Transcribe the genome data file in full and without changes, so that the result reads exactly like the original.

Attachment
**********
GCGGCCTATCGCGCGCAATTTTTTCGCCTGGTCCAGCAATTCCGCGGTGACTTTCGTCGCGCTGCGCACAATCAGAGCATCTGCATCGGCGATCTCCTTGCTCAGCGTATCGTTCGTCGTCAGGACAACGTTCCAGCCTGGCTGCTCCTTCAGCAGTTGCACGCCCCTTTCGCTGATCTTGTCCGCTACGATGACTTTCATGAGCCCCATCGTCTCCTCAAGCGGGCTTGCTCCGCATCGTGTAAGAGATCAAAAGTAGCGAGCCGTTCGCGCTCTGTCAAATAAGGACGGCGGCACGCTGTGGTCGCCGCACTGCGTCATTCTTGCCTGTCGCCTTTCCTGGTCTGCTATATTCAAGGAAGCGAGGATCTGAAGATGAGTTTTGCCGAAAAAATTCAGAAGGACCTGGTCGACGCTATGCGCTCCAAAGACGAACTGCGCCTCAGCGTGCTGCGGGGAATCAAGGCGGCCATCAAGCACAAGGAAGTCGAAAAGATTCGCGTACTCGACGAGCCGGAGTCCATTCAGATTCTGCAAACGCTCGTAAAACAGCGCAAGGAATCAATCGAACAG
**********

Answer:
GCGGCCTATCGCGCGCAATTTTTTCGCCTGGTCCAGCAATTCCGCGGTGACTTTCGTCGCGCTGCGCACAATCAGAGCATCTGCATCGGCGATCTCCTTGCTCAGCGTATCGTTCGTCGTCAGGACAACGTTCCAGCCTGGCTGCTCCTTCAGCAGTTGCACGCCCCTTTCGCTGATCTTGTCCGCTACGATGACTTTCATGAGCCCCATCGTCTCCTCAAGCGGGCTTGCTCCGCATCGTGTAAGAGATCAAAAGTAGCGAGCCGTTCGCGCTCTGTCAAATAAGGACGGCGGCACGCTGTGGTCGCCGCACTGCGTCATTCTTGCCTGTCGCCTTTCCTGGTCTGCTATATTCAAGGAAGCGAGGATCTGAAGATGAGTTTTGCCGAAAAAATTCAGAAGGACCTGGTCGACGCTATGCGCTCCAAAGACGAACTGCGCCTCAGCGTGCTGCGGGGAATCAAGGCGGCCATCAAGCACAAGGAAGTCGAAAAGATTCGCGTACTCGACGAGCCGGAGTCCATTCAGATTCTGCAAACGCTCGTAAAACAGCGCAAGGAATCAATCGAACAG